It’s not OK to steal merchandise from a store; nor is it OK to steal a patented technology from a company. Thankfully, though, it is perfectly OK to steal investment ideas. In fact, if you aren’t occasionally “stealing” an idea from someone else, you’re probably not maximizing your returns. On that note, I will unabashedly admit that I stole the idea to buy into Tennessee Commerce from Tom Brown of Second Curve Capital, who has initiated a fairly substantial stake in the bank.

Tennessee Commerce Bancorp is the holding company for Tennessee Commerce Bank (surprise, surprise!). The bank was founded in 2000 and is a “Business Bank” serving small and mid-size companies. It is headquartered in Franklin, TN; just outside of Nashville. The Franklin branch is the bank's only brick-and-mortar location; this is part of their low-cost strategy. TNCC’s management targets a loan ratio of 60% consumer loans and 40% real estate loans. The company also issues Visa (V) credit cards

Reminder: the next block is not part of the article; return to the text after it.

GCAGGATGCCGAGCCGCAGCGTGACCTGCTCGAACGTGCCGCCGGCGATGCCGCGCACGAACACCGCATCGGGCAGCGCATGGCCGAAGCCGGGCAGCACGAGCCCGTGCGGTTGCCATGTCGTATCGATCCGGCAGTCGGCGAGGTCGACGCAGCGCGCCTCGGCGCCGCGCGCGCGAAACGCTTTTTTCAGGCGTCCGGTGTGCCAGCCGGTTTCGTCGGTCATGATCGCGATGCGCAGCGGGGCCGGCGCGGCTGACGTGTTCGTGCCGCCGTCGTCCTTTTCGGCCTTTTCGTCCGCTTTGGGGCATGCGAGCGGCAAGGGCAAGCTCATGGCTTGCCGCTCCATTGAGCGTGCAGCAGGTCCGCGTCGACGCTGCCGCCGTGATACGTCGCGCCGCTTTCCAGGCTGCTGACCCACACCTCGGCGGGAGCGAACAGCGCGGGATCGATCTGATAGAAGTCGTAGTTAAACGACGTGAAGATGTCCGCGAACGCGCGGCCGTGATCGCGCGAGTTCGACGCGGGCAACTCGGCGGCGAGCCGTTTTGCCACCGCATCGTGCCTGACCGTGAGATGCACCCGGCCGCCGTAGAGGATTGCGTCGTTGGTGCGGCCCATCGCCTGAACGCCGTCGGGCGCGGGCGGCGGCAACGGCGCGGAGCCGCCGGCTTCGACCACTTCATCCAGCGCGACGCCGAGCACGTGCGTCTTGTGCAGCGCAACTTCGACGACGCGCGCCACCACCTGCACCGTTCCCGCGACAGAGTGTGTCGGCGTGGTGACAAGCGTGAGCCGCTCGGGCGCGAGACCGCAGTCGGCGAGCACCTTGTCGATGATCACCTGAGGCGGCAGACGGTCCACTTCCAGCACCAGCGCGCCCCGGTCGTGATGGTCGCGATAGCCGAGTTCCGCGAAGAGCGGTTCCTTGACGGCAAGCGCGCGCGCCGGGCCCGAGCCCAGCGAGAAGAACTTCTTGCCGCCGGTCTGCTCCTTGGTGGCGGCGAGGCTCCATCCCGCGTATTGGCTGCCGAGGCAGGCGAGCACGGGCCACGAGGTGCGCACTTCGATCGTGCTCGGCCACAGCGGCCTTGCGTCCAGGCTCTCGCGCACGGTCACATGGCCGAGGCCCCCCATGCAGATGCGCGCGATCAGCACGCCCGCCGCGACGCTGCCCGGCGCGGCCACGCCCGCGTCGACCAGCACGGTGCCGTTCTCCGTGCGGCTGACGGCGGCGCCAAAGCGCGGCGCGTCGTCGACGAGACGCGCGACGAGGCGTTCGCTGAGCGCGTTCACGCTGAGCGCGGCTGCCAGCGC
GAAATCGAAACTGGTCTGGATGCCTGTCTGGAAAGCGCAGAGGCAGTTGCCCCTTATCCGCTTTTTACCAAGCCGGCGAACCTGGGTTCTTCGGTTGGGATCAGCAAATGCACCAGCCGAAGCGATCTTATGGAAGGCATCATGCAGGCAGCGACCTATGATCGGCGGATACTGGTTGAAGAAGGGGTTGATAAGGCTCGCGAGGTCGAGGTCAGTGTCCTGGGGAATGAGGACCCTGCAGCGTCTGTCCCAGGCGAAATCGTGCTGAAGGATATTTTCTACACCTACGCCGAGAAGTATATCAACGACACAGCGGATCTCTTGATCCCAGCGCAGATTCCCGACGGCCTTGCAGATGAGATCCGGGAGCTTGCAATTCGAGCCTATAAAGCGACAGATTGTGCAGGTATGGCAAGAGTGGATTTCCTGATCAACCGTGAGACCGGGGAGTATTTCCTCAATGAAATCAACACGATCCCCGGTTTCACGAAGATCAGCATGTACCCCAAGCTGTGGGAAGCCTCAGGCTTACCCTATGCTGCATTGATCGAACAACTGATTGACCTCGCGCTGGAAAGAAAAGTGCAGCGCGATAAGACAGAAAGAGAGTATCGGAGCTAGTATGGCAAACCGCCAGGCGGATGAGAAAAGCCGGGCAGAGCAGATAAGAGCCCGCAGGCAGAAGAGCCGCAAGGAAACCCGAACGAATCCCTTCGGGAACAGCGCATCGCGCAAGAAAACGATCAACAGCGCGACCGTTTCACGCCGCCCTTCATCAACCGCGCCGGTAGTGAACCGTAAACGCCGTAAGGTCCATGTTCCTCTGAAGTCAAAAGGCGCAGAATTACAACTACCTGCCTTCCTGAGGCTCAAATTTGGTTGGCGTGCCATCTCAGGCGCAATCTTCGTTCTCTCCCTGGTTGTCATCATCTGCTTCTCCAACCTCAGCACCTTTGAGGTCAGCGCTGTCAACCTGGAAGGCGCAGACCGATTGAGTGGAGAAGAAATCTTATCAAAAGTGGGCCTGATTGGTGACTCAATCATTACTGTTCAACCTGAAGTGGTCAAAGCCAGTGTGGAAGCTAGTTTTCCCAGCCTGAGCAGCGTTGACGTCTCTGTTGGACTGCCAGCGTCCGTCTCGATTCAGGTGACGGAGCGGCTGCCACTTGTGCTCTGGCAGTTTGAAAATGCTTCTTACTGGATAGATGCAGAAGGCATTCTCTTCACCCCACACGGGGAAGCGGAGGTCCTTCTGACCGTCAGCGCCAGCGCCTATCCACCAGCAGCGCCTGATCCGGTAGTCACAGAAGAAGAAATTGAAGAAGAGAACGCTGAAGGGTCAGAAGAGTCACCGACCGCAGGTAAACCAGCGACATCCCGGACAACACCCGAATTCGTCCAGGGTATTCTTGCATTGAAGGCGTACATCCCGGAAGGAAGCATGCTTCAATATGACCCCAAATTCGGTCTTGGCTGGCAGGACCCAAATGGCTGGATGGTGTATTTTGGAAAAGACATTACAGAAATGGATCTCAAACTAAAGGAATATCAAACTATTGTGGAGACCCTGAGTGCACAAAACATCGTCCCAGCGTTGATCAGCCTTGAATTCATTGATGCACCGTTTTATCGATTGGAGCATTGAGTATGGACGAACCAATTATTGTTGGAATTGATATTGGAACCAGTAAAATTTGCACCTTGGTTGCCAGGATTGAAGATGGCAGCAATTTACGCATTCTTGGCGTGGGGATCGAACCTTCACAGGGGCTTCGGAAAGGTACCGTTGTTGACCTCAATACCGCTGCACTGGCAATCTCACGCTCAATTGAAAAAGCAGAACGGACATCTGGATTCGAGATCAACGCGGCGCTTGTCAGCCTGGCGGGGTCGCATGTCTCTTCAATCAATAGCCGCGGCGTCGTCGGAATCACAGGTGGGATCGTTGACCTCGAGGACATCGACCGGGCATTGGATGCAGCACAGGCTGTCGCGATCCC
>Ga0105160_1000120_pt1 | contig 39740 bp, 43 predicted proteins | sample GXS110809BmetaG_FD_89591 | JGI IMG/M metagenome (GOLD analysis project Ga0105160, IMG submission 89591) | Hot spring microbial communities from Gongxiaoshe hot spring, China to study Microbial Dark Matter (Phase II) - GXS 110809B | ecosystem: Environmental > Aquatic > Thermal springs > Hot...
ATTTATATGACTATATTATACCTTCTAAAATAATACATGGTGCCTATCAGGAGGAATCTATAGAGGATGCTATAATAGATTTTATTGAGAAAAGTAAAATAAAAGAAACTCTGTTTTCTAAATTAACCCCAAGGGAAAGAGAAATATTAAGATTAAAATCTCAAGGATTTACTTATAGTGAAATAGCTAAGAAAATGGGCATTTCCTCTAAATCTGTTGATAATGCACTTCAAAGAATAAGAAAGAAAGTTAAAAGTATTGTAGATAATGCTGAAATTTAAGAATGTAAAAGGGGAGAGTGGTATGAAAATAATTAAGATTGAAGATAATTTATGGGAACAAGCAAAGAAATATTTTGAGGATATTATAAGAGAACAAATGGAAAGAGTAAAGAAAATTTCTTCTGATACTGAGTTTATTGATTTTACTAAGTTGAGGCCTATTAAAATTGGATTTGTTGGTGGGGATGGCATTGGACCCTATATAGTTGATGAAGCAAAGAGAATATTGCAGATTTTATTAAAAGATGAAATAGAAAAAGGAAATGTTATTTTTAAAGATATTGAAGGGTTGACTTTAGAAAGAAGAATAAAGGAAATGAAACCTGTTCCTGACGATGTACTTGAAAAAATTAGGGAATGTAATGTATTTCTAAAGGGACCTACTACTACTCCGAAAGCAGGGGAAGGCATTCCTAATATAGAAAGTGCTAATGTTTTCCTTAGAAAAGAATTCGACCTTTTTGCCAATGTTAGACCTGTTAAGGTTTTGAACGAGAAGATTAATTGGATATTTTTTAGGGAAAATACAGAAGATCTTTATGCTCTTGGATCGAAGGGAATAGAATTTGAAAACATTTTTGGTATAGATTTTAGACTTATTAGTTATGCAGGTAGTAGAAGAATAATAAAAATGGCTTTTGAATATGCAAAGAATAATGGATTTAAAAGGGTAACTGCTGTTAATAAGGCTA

According to the bank, their primary competitive advantage is efficiency. TNCC targets the non-retails segment of the commercial market, which typically has lower transaction and processing costs. TNCC’s average assets per employee are $15 million, which is impressive compared to the peer group average of $5.1 million.

Tennessee Commerce recently conducted a dilutive offering. While my outlook on TNCC is generally very positive, I admit a bit of frustration on this issue. TNCC is using the dilutive offering for growth purposes, but given the stock’s deeply discounted price, it seems highly unlikely that this move will create value for shareholders. All the same, even after the offering, I find TNCC very attractive.

Below is regulatory capital and some vital stats: